Tag Archive: charlie parker

  1. Yardbird Suite

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    Yardbird Suite was composed by Charlie Parker in 1946. The title refers to Parker’s nickname known amongst his colleagues: Yardbird, or Bird. This is a great bebop standard to know! It is most commonly played in the key of C major.

  2. Blues for Alice with Jazz Etude and Bird’s Transcription

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    Blues for Alice on Learn Jazz Standards is a great way to improve your ability to play more inside the changes with bebop ideas. Check out our Blues for Alice jazz etude and the solo transcription of Charlie Parker’s solo below!

     

    Blues for Alice isn’t just an easy blues with I, IV, and V chords.   Blues for Alice changes are also referred to as “backdoor” blues changes. Whereas most blues heads move from F to Bb7, from the I7 up to the IV7 chord, Blues for Alice goes through the backdoor, down to Em7b5 (into a ii-7b5-V7-i in the relative minor, D minor).

     

    This tune is more difficult to improvise on than the average blues tune.  The changes contain harmonic nuances, and you’ll want to construct lines that highlight the harmonic movement of the tune.  You shouldn’t navigate them with straight major and minor pentatonics. Here is an etude demonstrating a solo which navigates the changes using bebop ideas, highlighting the 3rds and 7ths of each chord.

     

    .PDF of the Jazz Etude

    Blues for Alice Etude-C Instruments (.pdf)

    Blues for Alice Etude-Bb Trumpet

    Blues for Alice Etude-Tenor Sax

    Blues for Alice Etude-Eb Instruments

    Blues for Alice Etude-Bass Clef

     

    You can also study Bird’s original solo to help you improve your solo ideas.  Check out the way he navigates that changes.  Click here for a transcription of Bird’s solo on Blues for Alice. 

  3. All The Things You Are

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    All the Things You Are was written by Jerome Kern and Oscar Hammerstein II for the Broadway musical “Very Warm for Me,” which debuted in 1939.  All the Things You Are is one of the most popular standards of all time.  The changes are harmonically complex and fun to improvise on.  The melody is also genius.  Countless jazz musicians have fallen in love with this tune, and it is one of the most recorded standards.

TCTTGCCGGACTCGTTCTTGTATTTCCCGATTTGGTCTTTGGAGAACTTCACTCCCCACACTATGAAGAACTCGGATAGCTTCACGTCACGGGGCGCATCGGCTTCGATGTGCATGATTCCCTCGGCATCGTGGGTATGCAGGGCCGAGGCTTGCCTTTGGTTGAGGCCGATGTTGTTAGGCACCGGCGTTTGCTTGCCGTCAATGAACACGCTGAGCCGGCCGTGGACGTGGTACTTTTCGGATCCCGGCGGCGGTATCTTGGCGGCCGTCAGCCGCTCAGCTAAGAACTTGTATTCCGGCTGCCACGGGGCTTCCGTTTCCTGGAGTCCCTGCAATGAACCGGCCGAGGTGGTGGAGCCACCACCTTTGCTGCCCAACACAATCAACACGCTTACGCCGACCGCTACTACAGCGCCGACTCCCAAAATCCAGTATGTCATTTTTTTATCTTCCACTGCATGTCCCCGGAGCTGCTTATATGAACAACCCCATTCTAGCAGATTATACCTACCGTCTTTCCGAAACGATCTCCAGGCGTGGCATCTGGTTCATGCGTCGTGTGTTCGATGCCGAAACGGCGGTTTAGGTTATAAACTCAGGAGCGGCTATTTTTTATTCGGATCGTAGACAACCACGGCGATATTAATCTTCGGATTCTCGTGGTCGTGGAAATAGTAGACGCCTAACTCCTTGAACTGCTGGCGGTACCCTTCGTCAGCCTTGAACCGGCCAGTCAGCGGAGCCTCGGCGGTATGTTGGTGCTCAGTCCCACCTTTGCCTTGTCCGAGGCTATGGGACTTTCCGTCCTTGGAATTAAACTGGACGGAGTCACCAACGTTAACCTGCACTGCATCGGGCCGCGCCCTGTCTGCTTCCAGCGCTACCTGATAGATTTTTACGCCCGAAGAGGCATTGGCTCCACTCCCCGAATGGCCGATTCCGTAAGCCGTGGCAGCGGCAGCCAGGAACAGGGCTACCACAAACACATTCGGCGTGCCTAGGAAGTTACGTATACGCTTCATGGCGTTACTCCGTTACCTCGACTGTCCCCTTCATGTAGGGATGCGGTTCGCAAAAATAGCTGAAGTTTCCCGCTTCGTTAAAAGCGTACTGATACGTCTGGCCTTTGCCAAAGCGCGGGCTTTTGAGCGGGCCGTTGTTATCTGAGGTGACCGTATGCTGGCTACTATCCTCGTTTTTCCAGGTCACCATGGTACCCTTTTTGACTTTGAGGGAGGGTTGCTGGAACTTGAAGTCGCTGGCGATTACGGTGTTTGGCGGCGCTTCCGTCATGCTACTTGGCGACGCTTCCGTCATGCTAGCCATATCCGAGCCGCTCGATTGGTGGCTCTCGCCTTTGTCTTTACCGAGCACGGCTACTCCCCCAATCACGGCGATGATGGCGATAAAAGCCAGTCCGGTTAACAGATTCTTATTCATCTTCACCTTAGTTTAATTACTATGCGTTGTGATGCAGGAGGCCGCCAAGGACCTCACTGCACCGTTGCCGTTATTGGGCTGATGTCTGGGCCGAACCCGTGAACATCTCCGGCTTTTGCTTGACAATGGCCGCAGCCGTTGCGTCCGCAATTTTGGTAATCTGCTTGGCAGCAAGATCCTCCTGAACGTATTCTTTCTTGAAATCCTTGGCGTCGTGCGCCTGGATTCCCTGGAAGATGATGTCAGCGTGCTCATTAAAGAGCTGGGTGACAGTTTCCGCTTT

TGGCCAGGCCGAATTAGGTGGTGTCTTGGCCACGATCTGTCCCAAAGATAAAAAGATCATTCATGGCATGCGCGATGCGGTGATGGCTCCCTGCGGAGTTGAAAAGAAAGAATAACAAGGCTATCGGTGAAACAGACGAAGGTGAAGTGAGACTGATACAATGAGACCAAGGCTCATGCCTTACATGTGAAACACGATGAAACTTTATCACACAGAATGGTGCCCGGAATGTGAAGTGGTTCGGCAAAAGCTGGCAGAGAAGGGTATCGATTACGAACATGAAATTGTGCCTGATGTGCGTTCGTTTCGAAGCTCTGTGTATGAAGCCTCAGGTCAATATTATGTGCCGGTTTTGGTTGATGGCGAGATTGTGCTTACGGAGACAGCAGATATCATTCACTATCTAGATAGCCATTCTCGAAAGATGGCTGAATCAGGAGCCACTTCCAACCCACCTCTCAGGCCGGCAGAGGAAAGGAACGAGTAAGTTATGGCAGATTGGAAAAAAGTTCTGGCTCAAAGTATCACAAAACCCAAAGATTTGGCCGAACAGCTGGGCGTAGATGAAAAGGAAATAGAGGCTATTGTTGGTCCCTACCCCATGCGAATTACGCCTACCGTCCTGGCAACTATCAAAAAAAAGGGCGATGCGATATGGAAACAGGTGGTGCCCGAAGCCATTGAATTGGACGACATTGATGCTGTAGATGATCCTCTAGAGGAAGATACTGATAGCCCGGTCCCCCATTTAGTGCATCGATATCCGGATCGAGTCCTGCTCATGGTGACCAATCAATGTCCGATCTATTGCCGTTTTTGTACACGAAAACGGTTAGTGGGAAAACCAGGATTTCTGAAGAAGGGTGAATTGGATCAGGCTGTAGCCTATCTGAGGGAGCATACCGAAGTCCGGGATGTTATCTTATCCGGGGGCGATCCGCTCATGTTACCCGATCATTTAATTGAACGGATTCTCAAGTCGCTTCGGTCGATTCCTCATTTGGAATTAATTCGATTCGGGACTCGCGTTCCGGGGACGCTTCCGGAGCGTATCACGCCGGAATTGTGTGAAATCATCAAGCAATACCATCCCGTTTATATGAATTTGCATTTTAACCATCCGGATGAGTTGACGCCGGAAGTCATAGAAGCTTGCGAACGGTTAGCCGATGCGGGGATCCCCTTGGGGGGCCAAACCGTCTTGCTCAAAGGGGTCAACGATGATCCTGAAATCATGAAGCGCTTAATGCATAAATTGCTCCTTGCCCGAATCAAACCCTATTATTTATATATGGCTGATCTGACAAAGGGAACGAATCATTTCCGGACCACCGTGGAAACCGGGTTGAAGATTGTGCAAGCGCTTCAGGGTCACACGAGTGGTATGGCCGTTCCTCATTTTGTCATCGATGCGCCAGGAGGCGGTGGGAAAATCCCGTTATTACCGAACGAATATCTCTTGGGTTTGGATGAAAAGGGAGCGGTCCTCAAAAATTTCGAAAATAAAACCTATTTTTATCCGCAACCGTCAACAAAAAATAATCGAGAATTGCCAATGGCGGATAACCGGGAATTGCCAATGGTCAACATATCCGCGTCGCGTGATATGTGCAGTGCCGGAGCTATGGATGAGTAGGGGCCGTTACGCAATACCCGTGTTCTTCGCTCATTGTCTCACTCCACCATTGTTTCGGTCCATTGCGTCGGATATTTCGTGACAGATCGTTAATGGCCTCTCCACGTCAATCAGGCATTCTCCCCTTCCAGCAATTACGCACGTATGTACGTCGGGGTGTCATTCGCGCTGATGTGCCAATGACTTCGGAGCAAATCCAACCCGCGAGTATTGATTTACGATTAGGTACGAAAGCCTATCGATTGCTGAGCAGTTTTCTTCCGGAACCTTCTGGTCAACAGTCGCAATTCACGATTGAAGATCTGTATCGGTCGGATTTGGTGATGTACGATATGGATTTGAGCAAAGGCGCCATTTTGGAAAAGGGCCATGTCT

The tune can actually be thought of as an AABA’ form.  The majority of the melody is a sequence of 3rds and 7ths, a motif that weaves through the changes in harmony.  The first A section (8 bars) moves through through the keys of Ab and C Major (the first chord of the tune is F minor, which is the vi chord in the key of Ab).

     

    The 2nd A section (8 bars) is EXACTLY the same as the first 8 bars, only through the new keys of  Eb and G Major instead of Ab and C.  At first glance the 2nd set of 8 bars seems like a completely different section from the first 8 bars, but it’s really just a restatement of the theme in a new key (or rather 2 new keys).  The parallel structure of the 2nd A section to the 1st A section is part of the genius of the tune, and it’s also part of what makes the changes so nice.   When you are improvising, try to see if you can highlight some of the parallel structure between the first two A sections by developing your ideas through the whole tune, moving motifs through the different keys, just as the melody is a motif that develops throughout the harmony.

     

    The bridge of the tune (8 bars) moves is in G and E major, and the last A section is 12 bars based on the first A section.  The tune ends with a minor ii-V-I turnaround to F minor, which is the first chord of the tune, also the vi chord in the key of Ab.  All the Things You Are has some great changes that can be tough to navigate at first, but it’s well worth the effort to learn to navigate these beautiful changes.

     

    If you want more info on All the Things You Are, click to see Brent Jensen’s series, Seven Steps to Heaven

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